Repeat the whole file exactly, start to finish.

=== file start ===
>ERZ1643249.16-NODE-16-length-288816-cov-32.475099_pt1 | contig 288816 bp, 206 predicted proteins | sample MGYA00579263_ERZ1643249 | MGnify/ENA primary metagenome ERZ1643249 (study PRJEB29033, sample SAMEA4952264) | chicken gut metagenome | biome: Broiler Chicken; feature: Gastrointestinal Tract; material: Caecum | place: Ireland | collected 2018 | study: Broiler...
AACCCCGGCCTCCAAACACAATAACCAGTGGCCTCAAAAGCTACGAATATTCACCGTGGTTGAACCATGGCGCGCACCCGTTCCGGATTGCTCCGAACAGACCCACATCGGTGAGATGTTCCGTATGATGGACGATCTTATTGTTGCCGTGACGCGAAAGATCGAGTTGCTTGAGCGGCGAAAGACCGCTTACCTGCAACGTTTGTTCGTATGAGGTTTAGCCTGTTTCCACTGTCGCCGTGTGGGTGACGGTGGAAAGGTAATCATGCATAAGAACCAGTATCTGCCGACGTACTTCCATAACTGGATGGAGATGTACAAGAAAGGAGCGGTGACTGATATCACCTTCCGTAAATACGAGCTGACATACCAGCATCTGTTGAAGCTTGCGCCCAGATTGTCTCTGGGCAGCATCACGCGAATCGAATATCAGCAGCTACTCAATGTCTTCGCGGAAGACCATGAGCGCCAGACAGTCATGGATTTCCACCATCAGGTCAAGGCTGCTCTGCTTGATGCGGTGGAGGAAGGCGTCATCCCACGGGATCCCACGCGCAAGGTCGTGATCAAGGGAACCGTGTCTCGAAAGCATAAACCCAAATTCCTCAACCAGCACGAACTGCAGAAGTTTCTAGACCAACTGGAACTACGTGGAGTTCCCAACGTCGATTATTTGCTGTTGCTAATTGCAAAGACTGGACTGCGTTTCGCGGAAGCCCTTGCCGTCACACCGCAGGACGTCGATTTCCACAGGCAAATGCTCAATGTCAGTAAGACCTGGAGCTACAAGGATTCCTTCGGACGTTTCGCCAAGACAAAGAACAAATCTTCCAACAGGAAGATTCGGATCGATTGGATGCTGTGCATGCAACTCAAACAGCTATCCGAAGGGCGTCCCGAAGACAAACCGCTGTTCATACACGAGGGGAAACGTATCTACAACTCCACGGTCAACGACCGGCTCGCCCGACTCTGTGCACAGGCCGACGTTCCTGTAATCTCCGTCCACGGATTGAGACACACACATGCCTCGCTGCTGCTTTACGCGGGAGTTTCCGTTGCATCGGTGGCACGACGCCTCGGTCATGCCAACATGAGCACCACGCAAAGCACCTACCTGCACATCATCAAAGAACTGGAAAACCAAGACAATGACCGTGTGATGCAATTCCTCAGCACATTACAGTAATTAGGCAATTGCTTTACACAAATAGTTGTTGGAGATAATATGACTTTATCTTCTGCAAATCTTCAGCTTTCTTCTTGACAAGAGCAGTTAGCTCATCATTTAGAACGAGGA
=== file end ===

>ERZ1643249.16-NODE-16-length-288816-cov-32.475099_pt1 | contig 288816 bp, 206 predicted proteins | sample MGYA00579263_ERZ1643249 | MGnify/ENA primary metagenome ERZ1643249 (study PRJEB29033, sample SAMEA4952264) | chicken gut metagenome | biome: Broiler Chicken; feature: Gastrointestinal Tract; material: Caecum | place: Ireland | collected 2018 | study: Broiler...
AACCCCGGCCTCCAAACACAATAACCAGTGGCCTCAAAAGCTACGAATATTCACCGTGGTTGAACCATGGCGCGCACCCGTTCCGGATTGCTCCGAACAGACCCACATCGGTGAGATGTTCCGTATGATGGACGATCTTATTGTTGCCGTGACGCGAAAGATCGAGTTGCTTGAGCGGCGAAAGACCGCTTACCTGCAACGTTTGTTCGTATGAGGTTTAGCCTGTTTCCACTGTCGCCGTGTGGGTGACGGTGGAAAGGTAATCATGCATAAGAACCAGTATCTGCCGACGTACTTCCATAACTGGATGGAGATGTACAAGAAAGGAGCGGTGACTGATATCACCTTCCGTAAATACGAGCTGACATACCAGCATCTGTTGAAGCTTGCGCCCAGATTGTCTCTGGGCAGCATCACGCGAATCGAATATCAGCAGCTACTCAATGTCTTCGCGGAAGACCATGAGCGCCAGACAGTCATGGATTTCCACCATCAGGTCAAGGCTGCTCTGCTTGATGCGGTGGAGGAAGGCGTCATCCCACGGGATCCCACGCGCAAGGTCGTGATCAAGGGAACCGTGTCTCGAAAGCATAAACCCAAATTCCTCAACCAGCACGAACTGCAGAAGTTTCTAGACCAACTGGAACTACGTGGAGTTCCCAACGTCGATTATTTGCTGTTGCTAATTGCAAAGACTGGACTGCGTTTCGCGGAAGCCCTTGCCGTCACACCGCAGGACGTCGATTTCCACAGGCAAATGCTCAATGTCAGTAAGACCTGGAGCTACAAGGATTCCTTCGGACGTTTCGCCAAGACAAAGAACAAATCTTCCAACAGGAAGATTCGGATCGATTGGATGCTGTGCATGCAACTCAAACAGCTATCCGAAGGGCGTCCCGAAGACAAACCGCTGTTCATACACGAGGGGAAACGTATCTACAACTCCACGGTCAACGACCGGCTCGCCCGACTCTGTGCACAGGCCGACGTTCCTGTAATCTCCGTCCACGGATTGAGACACACACATGCCTCGCTGCTGCTTTACGCGGGAGTTTCCGTTGCATCGGTGGCACGACGCCTCGGTCATGCCAACATGAGCACCACGCAAAGCACCTACCTGCACATCATCAAAGAACTGGAAAACCAAGACAATGACCGTGTGATGCAATTCCTCAGCACATTACAGTAATTAGGCAATTGCTTTACACAAATAGTTGTTGGAGATAATATGACTTTATCTTCTGCAAATCTTCAGCTTTCTTCTTGACAAGAGCAGTTAGCTCATCATTTAGAACGAGGA